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Legislative Assembly for the ACT: 2015 Week 03 Hansard (Thursday, 19 March 2015) . . Page.. 902 ..

A central component of the suite of homelessness services is case management, the tool through which support is provided to help people identify and achieve goals and address the issues that cause their homelessness. This can include connecting or reconnecting to education, training and employment. In the ACT in 2013-14 there were 125 more people in employment and 196 people engaged in education and training after receiving case management support from homelessness services. The government also works to ensure that people with disabilities and older people have access to services.

We know the importance of ageing in place. For older persons who have been in their home for a number of years it is central to their networks and lifestyle. We want to help older public housing tenants maintain those networks by supporting them to stay in their home with community support and out of the aged-care and health systems. We seek to support these preferences through modifications to properties and responding to changing tenants’ needs, such as disability requirements. In 2013-14 Housing ACT carried out disability modifications to 680 homes based on the advice of occupational therapists. This included $1.2 million on major disability modifications such as wheelchair ramps or major bathroom modifications and $300,000 on minor modifications such as grab rails, lever taps and hand-held showers.

By way of just one example, one of our tenants is an 81-year-old woman who has lived in her current home since the door was first opened 60 years ago. She has many fond memories in her home, including raising her family of six children. She was referred to Housing ACT occupational therapy service to assess difficulties she had been having with accessibility. She had reported recent falls. She was met by an occupational therapist, and multiple improvements to the home were subsequently made to enable her to age in place: a rear landing, handrails on both sides of her steps, a concrete path to the clothesline, safety improvements to her bathroom and a ramp to the front entrance. These modifications have made it possible for this woman to remain in her home. She is able to remain in her community, among friends and family and the familiarity of the local services, shops and her doctor. She is able to maintain her independence in meaningful occupations at home and to continue to have a voice and control as she ages. This example is repeated many times over.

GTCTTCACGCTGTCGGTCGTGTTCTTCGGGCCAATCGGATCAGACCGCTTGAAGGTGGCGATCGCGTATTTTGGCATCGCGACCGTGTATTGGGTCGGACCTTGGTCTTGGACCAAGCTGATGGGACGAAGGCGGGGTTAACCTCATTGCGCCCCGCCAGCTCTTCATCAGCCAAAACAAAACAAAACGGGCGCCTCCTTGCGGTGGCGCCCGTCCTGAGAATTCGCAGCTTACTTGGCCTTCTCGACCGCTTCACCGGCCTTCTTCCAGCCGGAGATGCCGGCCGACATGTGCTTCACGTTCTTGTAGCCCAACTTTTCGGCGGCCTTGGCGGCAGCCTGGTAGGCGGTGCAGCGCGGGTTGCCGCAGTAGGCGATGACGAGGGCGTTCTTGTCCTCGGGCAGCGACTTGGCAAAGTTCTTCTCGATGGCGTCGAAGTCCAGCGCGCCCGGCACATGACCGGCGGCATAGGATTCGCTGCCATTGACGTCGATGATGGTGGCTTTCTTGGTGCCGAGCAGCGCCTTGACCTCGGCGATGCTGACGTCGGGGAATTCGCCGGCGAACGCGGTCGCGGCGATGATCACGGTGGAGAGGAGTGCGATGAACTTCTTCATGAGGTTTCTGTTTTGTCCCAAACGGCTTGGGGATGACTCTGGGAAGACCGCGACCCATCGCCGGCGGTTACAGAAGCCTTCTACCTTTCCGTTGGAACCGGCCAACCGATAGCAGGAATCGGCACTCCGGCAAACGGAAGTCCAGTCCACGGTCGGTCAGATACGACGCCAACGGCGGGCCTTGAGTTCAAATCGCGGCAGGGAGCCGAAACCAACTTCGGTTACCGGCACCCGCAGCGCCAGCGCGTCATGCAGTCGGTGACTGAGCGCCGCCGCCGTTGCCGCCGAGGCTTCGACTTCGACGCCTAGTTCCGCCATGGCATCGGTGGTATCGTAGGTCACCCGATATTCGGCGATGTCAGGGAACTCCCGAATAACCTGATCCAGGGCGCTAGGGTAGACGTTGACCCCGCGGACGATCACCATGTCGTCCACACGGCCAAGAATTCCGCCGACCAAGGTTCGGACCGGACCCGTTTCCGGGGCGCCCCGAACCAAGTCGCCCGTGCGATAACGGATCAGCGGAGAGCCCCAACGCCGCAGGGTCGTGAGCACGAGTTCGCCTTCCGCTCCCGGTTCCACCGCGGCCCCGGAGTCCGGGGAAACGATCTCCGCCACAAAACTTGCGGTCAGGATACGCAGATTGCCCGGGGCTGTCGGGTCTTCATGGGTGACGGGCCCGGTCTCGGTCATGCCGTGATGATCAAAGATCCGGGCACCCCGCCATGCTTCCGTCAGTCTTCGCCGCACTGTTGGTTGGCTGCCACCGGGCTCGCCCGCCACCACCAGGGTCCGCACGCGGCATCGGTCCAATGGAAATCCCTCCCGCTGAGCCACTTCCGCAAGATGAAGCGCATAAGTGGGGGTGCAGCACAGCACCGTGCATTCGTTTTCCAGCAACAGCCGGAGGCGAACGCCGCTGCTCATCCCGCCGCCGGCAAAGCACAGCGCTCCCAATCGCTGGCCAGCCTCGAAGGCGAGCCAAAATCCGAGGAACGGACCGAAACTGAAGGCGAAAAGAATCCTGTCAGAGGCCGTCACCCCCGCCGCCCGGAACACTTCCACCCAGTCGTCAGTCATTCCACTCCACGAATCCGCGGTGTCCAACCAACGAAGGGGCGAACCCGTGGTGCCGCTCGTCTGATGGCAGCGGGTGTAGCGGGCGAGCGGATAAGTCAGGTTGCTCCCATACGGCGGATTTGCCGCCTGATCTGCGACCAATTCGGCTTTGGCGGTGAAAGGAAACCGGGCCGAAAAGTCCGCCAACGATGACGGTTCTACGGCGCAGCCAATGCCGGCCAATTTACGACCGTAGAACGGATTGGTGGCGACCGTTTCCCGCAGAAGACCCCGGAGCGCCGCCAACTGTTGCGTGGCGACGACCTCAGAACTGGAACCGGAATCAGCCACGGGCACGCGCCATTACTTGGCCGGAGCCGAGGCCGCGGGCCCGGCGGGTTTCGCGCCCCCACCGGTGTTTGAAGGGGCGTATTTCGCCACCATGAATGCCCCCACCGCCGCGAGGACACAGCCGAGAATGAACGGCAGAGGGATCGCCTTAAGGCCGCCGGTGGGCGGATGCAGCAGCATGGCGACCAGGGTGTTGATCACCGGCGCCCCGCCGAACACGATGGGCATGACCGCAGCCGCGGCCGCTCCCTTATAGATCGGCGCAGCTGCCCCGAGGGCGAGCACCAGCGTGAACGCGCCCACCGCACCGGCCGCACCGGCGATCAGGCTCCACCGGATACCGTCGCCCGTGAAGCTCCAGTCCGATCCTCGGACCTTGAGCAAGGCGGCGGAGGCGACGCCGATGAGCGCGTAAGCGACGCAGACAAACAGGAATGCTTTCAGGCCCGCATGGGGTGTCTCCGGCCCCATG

We continue to invest in maintenance and upgrade of the ACT’s public housing stock because of the quality of life which relies upon it. Yet maintenance alone for our public housing stock is not the only thing. We must look to renewal, and we are. The government recently announced a renewal program for public housing in the ACT. This program will replace our stock roof for roof, initially involving the replacement of 1,288 properties. It is the largest renewal of public housing in the history of self-government, replacing stock which has reached the end of its useful life with modern homes far more suited to the needs of our tenants.

As an investment in renewal and equality, this process will also reduce concentrations of disadvantage in the larger multi-unit complexes and improve safety and amenity. It will be a staged and consultative process. As buildings are sold we are talking with tenants and responding to their wishes about their future homes. The linking into new communities task force, LINCT, a reference group of peak bodies and service

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